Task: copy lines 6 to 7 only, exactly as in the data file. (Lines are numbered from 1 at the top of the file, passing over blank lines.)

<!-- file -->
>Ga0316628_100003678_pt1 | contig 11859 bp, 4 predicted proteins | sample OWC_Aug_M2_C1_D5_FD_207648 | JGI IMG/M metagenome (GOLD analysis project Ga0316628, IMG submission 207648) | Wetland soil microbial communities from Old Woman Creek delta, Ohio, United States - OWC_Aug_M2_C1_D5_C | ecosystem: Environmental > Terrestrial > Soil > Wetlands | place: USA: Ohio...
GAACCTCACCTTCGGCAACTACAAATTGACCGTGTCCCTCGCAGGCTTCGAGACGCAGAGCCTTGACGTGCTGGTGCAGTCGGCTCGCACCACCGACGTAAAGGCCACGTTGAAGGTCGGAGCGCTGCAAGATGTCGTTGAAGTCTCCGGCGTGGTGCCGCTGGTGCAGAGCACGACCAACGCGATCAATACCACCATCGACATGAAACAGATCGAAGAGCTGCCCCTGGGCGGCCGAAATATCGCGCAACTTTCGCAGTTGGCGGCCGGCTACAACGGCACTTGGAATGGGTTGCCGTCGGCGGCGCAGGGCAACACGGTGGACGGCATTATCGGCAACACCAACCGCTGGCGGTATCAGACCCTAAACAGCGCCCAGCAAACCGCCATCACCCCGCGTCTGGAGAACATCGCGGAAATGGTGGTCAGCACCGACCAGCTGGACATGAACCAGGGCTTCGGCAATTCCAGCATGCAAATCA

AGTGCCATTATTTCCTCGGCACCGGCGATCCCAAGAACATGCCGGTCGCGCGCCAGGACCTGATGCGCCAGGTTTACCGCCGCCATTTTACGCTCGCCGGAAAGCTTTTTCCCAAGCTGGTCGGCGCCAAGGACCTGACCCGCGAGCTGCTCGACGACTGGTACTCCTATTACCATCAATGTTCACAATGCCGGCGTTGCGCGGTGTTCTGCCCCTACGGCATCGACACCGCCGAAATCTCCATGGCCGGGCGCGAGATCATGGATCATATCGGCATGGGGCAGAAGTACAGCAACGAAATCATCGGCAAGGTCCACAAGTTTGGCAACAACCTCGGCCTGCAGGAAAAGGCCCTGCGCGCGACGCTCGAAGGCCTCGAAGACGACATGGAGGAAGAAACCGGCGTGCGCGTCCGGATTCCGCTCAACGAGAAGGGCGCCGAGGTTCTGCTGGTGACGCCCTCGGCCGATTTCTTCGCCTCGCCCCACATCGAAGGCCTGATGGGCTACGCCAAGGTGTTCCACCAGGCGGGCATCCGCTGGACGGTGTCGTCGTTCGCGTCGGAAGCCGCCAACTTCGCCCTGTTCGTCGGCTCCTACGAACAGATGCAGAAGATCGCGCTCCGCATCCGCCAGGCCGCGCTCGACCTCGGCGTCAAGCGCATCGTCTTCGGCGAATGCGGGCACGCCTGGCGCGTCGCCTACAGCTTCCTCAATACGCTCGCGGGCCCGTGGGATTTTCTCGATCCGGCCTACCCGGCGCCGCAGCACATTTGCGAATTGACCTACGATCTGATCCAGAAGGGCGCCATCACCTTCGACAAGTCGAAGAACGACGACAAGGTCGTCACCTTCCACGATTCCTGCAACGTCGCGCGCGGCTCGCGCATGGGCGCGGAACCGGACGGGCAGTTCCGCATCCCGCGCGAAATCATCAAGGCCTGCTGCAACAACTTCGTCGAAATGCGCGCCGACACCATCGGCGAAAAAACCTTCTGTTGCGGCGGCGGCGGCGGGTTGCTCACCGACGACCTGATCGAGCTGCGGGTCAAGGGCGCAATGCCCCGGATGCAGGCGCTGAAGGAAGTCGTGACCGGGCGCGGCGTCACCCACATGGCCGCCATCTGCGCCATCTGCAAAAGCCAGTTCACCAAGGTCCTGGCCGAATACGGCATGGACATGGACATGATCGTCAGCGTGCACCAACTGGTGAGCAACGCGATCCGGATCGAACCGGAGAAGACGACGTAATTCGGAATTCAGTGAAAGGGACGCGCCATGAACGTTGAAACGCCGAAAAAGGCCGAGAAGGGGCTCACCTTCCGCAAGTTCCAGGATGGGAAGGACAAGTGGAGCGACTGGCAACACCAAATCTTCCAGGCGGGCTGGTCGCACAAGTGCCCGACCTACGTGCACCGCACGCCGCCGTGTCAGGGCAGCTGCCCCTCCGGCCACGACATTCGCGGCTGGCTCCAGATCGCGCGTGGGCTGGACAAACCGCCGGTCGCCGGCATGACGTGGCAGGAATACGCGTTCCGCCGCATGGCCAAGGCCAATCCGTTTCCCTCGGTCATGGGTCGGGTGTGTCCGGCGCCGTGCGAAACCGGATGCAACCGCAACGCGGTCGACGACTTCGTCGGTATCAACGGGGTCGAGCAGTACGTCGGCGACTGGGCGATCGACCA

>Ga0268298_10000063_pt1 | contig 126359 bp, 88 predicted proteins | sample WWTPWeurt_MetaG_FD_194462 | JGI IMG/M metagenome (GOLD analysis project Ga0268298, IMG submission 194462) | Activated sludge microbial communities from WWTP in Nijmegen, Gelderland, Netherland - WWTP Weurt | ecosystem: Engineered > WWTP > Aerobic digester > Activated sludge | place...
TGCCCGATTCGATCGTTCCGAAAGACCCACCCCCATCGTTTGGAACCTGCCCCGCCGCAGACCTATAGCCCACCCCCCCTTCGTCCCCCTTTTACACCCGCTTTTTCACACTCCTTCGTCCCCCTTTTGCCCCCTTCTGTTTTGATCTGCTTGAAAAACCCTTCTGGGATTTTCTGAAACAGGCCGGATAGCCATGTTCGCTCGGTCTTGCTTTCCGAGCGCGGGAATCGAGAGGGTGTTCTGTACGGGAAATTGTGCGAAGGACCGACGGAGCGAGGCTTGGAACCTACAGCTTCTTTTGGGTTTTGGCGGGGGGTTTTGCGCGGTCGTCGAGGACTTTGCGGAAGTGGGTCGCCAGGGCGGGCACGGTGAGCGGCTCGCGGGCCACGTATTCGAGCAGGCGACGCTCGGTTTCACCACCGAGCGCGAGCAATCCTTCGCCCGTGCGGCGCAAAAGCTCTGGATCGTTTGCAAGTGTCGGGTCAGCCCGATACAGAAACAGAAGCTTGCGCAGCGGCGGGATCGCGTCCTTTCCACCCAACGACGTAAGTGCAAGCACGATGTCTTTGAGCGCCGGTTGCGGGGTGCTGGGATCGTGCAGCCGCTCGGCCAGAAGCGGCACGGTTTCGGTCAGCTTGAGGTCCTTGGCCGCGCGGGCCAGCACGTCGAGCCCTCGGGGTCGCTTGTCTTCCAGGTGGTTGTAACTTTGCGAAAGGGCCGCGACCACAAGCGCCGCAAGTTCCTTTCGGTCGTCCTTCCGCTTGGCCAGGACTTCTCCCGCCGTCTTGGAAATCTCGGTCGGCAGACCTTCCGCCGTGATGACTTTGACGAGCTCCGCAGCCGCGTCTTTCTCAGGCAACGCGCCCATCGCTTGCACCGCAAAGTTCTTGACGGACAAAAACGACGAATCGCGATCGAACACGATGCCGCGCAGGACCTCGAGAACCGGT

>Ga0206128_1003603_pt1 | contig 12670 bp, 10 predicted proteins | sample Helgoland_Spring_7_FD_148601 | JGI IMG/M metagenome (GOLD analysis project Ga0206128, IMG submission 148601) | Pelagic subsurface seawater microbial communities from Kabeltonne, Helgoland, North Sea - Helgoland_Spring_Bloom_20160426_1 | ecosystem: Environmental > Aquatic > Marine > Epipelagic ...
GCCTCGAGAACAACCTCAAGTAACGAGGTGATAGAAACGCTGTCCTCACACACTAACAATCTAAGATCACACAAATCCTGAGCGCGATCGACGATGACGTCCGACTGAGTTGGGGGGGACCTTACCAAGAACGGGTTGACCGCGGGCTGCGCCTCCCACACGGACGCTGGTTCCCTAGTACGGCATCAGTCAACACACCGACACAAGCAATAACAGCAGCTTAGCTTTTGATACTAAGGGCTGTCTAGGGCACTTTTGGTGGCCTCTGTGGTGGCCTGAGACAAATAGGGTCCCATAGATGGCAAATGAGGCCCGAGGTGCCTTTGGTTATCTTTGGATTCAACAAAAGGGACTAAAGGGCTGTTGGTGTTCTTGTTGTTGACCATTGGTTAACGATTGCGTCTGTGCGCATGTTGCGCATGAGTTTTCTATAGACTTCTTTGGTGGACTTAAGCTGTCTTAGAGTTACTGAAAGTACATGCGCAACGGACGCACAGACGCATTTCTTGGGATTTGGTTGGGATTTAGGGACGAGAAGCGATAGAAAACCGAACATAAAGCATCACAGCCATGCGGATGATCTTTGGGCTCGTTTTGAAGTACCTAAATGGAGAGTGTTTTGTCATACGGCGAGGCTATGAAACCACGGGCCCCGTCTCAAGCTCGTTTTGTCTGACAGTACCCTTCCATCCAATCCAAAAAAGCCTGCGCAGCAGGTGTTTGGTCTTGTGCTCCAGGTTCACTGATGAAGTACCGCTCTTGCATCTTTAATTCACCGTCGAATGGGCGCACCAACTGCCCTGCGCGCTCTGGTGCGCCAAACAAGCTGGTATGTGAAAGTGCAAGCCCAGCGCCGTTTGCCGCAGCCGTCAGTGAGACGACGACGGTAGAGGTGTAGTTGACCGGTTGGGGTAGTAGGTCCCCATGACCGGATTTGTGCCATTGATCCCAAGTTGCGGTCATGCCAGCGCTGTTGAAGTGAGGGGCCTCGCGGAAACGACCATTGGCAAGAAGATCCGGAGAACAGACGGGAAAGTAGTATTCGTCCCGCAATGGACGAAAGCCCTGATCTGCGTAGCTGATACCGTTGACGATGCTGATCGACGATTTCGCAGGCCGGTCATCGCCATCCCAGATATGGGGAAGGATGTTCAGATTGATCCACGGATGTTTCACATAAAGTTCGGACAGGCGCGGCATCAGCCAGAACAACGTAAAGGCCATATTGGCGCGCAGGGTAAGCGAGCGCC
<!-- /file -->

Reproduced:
>Ga0206128_1003603_pt1 | contig 12670 bp, 10 predicted proteins | sample Helgoland_Spring_7_FD_148601 | JGI IMG/M metagenome (GOLD analysis project Ga0206128, IMG submission 148601) | Pelagic subsurface seawater microbial communities from Kabeltonne, Helgoland, North Sea - Helgoland_Spring_Bloom_20160426_1 | ecosystem: Environmental > Aquatic > Marine > Epipelagic ...
GCCTCGAGAACAACCTCAAGTAACGAGGTGATAGAAACGCTGTCCTCACACACTAACAATCTAAGATCACACAAATCCTGAGCGCGATCGACGATGACGTCCGACTGAGTTGGGGGGGACCTTACCAAGAACGGGTTGACCGCGGGCTGCGCCTCCCACACGGACGCTGGTTCCCTAGTACGGCATCAGTCAACACACCGACACAAGCAATAACAGCAGCTTAGCTTTTGATACTAAGGGCTGTCTAGGGCACTTTTGGTGGCCTCTGTGGTGGCCTGAGACAAATAGGGTCCCATAGATGGCAAATGAGGCCCGAGGTGCCTTTGGTTATCTTTGGATTCAACAAAAGGGACTAAAGGGCTGTTGGTGTTCTTGTTGTTGACCATTGGTTAACGATTGCGTCTGTGCGCATGTTGCGCATGAGTTTTCTATAGACTTCTTTGGTGGACTTAAGCTGTCTTAGAGTTACTGAAAGTACATGCGCAACGGACGCACAGACGCATTTCTTGGGATTTGGTTGGGATTTAGGGACGAGAAGCGATAGAAAACCGAACATAAAGCATCACAGCCATGCGGATGATCTTTGGGCTCGTTTTGAAGTACCTAAATGGAGAGTGTTTTGTCATACGGCGAGGCTATGAAACCACGGGCCCCGTCTCAAGCTCGTTTTGTCTGACAGTACCCTTCCATCCAATCCAAAAAAGCCTGCGCAGCAGGTGTTTGGTCTTGTGCTCCAGGTTCACTGATGAAGTACCGCTCTTGCATCTTTAATTCACCGTCGAATGGGCGCACCAACTGCCCTGCGCGCTCTGGTGCGCCAAACAAGCTGGTATGTGAAAGTGCAAGCCCAGCGCCGTTTGCCGCAGCCGTCAGTGAGACGACGACGGTAGAGGTGTAGTTGACCGGTTGGGGTAGTAGGTCCCCATGACCGGATTTGTGCCATTGATCCCAAGTTGCGGTCATGCCAGCGCTGTTGAAGTGAGGGGCCTCGCGGAAACGACCATTGGCAAGAAGATCCGGAGAACAGACGGGAAAGTAGTATTCGTCCCGCAATGGACGAAAGCCCTGATCTGCGTAGCTGATACCGTTGACGATGCTGATCGACGATTTCGCAGGCCGGTCATCGCCATCCCAGATATGGGGAAGGATGTTCAGATTGATCCACGGATGTTTCACATAAAGTTCGGACAGGCGCGGCATCAGCCAGAACAACGTAAAGGCCATATTGGCGCGCAGGGTAAGCGAGCGCC